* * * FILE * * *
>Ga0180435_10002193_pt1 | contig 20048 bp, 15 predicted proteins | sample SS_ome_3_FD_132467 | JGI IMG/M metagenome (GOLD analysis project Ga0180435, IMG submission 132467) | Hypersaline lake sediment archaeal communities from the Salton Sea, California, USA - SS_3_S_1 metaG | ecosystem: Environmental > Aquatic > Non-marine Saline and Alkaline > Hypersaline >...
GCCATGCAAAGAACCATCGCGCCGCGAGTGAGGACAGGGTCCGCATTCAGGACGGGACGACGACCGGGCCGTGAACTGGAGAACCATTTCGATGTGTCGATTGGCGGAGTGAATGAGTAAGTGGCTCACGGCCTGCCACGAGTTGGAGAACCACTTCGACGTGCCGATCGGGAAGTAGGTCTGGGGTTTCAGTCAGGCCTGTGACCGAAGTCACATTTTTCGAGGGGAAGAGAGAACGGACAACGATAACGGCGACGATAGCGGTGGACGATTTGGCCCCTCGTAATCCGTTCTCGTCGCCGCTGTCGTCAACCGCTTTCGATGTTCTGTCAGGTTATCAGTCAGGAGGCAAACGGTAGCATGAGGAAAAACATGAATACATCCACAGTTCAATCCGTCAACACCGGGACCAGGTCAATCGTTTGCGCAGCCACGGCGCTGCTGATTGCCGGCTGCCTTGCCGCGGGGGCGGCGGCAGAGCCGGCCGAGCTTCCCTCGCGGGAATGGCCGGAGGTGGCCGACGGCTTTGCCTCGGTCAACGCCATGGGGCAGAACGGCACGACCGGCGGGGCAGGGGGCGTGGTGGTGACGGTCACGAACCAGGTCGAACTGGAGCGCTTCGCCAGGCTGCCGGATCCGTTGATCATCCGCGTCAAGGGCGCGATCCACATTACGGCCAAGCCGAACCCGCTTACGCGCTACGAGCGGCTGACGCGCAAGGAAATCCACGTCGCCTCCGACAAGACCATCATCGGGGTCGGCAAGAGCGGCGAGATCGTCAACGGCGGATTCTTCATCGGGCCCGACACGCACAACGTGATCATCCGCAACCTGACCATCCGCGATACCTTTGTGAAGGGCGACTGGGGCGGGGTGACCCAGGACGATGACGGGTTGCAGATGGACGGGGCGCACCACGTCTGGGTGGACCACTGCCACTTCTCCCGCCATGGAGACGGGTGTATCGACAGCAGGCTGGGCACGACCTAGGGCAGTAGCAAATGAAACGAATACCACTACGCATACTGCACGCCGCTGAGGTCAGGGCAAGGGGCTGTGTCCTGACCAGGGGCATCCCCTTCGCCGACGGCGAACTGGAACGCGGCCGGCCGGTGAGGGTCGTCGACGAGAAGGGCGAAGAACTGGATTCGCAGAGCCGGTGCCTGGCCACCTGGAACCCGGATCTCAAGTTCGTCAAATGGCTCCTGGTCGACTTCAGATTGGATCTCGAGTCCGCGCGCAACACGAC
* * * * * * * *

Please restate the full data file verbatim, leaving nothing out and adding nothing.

>Ga0180435_10002193_pt1 | contig 20048 bp, 15 predicted proteins | sample SS_ome_3_FD_132467 | JGI IMG/M metagenome (GOLD analysis project Ga0180435, IMG submission 132467) | Hypersaline lake sediment archaeal communities from the Salton Sea, California, USA - SS_3_S_1 metaG | ecosystem: Environmental > Aquatic > Non-marine Saline and Alkaline > Hypersaline >...
GCCATGCAAAGAACCATCGCGCCGCGAGTGAGGACAGGGTCCGCATTCAGGACGGGACGACGACCGGGCCGTGAACTGGAGAACCATTTCGATGTGTCGATTGGCGGAGTGAATGAGTAAGTGGCTCACGGCCTGCCACGAGTTGGAGAACCACTTCGACGTGCCGATCGGGAAGTAGGTCTGGGGTTTCAGTCAGGCCTGTGACCGAAGTCACATTTTTCGAGGGGAAGAGAGAACGGACAACGATAACGGCGACGATAGCGGTGGACGATTTGGCCCCTCGTAATCCGTTCTCGTCGCCGCTGTCGTCAACCGCTTTCGATGTTCTGTCAGGTTATCAGTCAGGAGGCAAACGGTAGCATGAGGAAAAACATGAATACATCCACAGTTCAATCCGTCAACACCGGGACCAGGTCAATCGTTTGCGCAGCCACGGCGCTGCTGATTGCCGGCTGCCTTGCCGCGGGGGCGGCGGCAGAGCCGGCCGAGCTTCCCTCGCGGGAATGGCCGGAGGTGGCCGACGGCTTTGCCTCGGTCAACGCCATGGGGCAGAACGGCACGACCGGCGGGGCAGGGGGCGTGGTGGTGACGGTCACGAACCAGGTCGAACTGGAGCGCTTCGCCAGGCTGCCGGATCCGTTGATCATCCGCGTCAAGGGCGCGATCCACATTACGGCCAAGCCGAACCCGCTTACGCGCTACGAGCGGCTGACGCGCAAGGAAATCCACGTCGCCTCCGACAAGACCATCATCGGGGTCGGCAAGAGCGGCGAGATCGTCAACGGCGGATTCTTCATCGGGCCCGACACGCACAACGTGATCATCCGCAACCTGACCATCCGCGATACCTTTGTGAAGGGCGACTGGGGCGGGGTGACCCAGGACGATGACGGGTTGCAGATGGACGGGGCGCACCACGTCTGGGTGGACCACTGCCACTTCTCCCGCCATGGAGACGGGTGTATCGACAGCAGGCTGGGCACGACCTAGGGCAGTAGCAAATGAAACGAATACCACTACGCATACTGCACGCCGCTGAGGTCAGGGCAAGGGGCTGTGTCCTGACCAGGGGCATCCCCTTCGCCGACGGCGAACTGGAACGCGGCCGGCCGGTGAGGGTCGTCGACGAGAAGGGCGAAGAACTGGATTCGCAGAGCCGGTGCCTGGCCACCTGGAACCCGGATCTCAAGTTCGTCAAATGGCTCCTGGTCGACTTCAGATTGGATCTCGAGTCCGCGCGCAACACGAC